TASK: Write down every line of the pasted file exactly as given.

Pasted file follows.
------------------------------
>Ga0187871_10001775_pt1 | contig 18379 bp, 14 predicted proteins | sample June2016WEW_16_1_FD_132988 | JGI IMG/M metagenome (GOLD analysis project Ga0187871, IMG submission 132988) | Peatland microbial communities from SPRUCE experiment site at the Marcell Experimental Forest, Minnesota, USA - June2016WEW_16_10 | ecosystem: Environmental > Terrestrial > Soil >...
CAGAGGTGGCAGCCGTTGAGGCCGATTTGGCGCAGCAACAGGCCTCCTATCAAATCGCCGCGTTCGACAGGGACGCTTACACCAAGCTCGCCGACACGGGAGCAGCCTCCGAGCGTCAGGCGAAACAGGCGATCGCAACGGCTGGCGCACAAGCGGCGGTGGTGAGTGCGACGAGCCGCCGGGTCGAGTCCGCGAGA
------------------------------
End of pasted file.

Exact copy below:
>Ga0187871_10001775_pt1 | contig 18379 bp, 14 predicted proteins | sample June2016WEW_16_1_FD_132988 | JGI IMG/M metagenome (GOLD analysis project Ga0187871, IMG submission 132988) | Peatland microbial communities from SPRUCE experiment site at the Marcell Experimental Forest, Minnesota, USA - June2016WEW_16_10 | ecosystem: Environmental > Terrestrial > Soil >...
CAGAGGTGGCAGCCGTTGAGGCCGATTTGGCGCAGCAACAGGCCTCCTATCAAATCGCCGCGTTCGACAGGGACGCTTACACCAAGCTCGCCGACACGGGAGCAGCCTCCGAGCGTCAGGCGAAACAGGCGATCGCAACGGCTGGCGCACAAGCGGCGGTGGTGAGTGCGACGAGCCGCCGGGTCGAGTCCGCGAGA